The foot of Homo naledi.

Bibliographic Collection: 
Publication Type: Journal Article
Authors: Harcourt-Smith, W E H; Throckmorton, Z; Congdon, K A; Zipfel, B; Deane, A S; Drapeau, M S M; Churchill, S E; Berger, L R; DeSilva, J M
Year of Publication: 2015
Journal: Nat Commun
Volume: 6
Pagination: 8432
Date Published: 2015
Publication Language: eng
ISSN: 2041-1723
Keywords: Animals, Biological Evolution, Foot, Foot Bones, Fossils, Gorilla gorilla, Hominidae, Humans, Pan paniscus, Pan troglodytes, Pongo pygmaeus

Modern humans are characterized by a highly specialized foot that reflects our obligate bipedalism. Our understanding of hominin foot evolution is, although, hindered by a paucity of well-associated remains. Here we describe the foot of Homo naledi from Dinaledi Chamber, South Africa, using 107 pedal elements, including one nearly-complete adult foot. The H. naledi foot is predominantly modern human-like in morphology and inferred function, with an adducted hallux, an elongated tarsus, and derived ankle and calcaneocuboid joints. In combination, these features indicate a foot well adapted for striding bipedalism. However, the H. naledi foot differs from modern humans in having more curved proximal pedal phalanges, and features suggestive of a reduced medial longitudinal arch. Within the context of primitive features found elsewhere in the skeleton, these findings suggest a unique locomotor repertoire for H. naledi, thus providing further evidence of locomotor diversity within both the hominin clade and the genus Homo.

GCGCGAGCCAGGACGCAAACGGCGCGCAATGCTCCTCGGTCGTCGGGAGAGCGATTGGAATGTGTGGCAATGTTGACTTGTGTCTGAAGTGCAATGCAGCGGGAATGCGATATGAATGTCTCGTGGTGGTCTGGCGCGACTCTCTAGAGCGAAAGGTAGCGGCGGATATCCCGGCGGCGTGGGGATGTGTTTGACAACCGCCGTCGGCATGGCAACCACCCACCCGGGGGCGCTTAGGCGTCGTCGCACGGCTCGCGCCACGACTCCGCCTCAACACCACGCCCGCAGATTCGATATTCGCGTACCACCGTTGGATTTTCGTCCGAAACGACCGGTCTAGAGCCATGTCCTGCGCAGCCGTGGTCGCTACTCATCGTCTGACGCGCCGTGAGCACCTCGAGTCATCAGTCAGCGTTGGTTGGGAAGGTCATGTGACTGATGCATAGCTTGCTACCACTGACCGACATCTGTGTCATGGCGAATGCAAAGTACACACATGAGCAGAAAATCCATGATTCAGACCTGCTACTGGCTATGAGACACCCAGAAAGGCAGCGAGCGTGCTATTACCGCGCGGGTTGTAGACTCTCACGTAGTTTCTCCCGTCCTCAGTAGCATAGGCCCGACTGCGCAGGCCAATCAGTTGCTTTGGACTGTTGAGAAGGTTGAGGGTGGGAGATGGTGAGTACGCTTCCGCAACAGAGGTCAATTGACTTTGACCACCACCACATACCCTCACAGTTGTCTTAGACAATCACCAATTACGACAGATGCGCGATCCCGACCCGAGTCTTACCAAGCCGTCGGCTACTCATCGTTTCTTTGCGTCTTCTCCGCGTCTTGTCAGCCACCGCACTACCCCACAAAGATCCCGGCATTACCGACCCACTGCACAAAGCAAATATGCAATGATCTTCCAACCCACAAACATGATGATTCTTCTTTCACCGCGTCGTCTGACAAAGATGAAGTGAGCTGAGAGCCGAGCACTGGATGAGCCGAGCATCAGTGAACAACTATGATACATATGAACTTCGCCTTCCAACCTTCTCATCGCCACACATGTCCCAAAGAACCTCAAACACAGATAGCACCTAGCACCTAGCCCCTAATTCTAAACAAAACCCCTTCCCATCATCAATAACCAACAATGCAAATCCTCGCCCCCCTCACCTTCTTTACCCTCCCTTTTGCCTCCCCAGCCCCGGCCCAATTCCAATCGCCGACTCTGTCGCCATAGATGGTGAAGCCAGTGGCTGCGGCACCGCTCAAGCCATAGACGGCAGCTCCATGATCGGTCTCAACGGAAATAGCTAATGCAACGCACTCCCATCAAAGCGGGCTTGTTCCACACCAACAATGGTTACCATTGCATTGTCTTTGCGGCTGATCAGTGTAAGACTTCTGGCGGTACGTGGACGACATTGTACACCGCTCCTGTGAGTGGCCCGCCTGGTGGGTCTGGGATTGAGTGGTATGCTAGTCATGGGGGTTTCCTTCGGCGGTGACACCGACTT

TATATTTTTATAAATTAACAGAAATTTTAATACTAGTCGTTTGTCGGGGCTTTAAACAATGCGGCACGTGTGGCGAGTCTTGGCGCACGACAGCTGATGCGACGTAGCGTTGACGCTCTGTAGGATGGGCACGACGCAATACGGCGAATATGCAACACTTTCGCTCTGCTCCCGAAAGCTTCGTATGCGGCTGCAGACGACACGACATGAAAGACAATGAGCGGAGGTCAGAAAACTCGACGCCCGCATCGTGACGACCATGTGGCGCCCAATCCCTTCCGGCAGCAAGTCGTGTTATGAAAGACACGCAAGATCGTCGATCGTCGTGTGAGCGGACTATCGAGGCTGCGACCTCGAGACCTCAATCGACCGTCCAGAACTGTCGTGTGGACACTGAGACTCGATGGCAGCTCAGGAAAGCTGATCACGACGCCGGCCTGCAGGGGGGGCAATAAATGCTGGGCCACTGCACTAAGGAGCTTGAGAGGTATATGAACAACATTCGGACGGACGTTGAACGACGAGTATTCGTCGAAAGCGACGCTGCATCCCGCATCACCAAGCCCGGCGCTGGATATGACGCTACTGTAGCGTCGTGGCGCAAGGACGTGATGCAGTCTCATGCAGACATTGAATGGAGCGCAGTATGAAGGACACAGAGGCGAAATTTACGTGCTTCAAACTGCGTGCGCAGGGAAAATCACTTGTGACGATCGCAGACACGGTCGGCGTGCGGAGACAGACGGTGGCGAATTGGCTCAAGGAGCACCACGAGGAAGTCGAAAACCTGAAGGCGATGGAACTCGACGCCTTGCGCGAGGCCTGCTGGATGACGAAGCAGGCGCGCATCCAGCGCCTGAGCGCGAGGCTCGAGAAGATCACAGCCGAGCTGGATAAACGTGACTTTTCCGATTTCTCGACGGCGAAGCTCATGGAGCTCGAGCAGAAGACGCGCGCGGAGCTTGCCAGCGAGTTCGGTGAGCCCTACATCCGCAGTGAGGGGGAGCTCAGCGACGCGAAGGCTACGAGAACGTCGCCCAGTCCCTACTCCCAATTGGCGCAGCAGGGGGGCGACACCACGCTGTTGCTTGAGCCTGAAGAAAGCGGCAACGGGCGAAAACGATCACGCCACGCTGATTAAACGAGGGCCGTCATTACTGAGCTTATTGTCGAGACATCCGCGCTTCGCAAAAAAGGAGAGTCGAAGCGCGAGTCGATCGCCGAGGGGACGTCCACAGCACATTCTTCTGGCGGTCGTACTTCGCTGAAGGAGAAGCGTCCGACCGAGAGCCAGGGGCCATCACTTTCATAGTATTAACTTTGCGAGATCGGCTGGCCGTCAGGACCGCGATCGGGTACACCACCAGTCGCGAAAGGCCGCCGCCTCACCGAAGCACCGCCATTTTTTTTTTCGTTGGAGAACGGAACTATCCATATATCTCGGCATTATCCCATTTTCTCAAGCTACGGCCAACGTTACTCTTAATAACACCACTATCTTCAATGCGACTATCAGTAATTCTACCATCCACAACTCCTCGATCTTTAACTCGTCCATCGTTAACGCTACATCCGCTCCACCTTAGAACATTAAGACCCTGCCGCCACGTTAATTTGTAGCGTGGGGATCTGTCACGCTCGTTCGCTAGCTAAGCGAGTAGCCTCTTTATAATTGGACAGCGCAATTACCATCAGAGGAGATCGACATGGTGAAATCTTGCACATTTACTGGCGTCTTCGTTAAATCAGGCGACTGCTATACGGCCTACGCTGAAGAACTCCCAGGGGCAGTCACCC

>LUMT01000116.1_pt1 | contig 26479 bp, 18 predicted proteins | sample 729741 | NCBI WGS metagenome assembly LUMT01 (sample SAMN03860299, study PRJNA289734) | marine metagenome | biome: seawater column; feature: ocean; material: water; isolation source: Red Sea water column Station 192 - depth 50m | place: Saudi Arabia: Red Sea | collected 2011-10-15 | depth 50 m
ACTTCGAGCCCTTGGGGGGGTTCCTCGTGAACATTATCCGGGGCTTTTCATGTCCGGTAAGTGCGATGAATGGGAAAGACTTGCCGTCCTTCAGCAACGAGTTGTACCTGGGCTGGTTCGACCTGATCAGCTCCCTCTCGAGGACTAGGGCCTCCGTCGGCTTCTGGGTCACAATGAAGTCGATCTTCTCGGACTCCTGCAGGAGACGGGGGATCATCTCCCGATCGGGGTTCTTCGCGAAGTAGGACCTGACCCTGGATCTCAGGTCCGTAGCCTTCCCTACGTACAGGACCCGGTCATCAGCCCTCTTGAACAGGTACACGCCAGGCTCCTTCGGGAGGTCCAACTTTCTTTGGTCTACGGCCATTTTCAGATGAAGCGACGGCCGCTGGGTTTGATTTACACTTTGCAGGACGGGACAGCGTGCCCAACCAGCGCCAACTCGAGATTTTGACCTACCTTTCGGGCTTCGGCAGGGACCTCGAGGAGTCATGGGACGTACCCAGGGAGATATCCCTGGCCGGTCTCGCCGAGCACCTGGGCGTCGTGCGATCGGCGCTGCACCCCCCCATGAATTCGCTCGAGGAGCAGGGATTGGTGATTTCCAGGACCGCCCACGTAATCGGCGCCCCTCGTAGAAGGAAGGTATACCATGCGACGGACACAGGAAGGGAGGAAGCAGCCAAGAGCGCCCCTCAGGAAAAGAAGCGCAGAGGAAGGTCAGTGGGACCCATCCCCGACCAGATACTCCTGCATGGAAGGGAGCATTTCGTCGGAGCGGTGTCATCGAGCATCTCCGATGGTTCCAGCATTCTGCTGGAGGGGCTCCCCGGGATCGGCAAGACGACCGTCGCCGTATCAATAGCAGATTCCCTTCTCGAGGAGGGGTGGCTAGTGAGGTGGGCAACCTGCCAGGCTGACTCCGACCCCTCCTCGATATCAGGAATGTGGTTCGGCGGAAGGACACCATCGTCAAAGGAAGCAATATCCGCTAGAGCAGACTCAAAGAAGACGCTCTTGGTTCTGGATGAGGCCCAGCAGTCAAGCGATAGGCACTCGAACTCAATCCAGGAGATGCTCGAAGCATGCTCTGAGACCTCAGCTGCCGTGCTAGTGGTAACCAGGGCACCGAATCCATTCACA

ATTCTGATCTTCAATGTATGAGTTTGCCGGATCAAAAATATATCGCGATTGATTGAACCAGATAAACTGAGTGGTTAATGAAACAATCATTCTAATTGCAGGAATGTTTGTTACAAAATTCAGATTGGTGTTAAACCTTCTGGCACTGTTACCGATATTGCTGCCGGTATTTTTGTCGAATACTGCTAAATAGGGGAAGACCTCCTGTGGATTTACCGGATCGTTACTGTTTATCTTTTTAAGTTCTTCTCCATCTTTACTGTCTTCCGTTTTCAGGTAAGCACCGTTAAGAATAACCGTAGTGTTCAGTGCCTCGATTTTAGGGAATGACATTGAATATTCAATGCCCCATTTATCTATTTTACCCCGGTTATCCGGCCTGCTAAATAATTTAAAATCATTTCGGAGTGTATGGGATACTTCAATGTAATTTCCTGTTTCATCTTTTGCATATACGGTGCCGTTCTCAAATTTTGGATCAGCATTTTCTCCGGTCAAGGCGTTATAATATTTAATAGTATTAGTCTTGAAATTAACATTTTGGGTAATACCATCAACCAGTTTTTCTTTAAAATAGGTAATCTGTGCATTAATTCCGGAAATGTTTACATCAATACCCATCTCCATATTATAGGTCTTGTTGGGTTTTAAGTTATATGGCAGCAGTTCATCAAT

DOI: 10.1038/ncomms9432
Alternate Journal: Nat Commun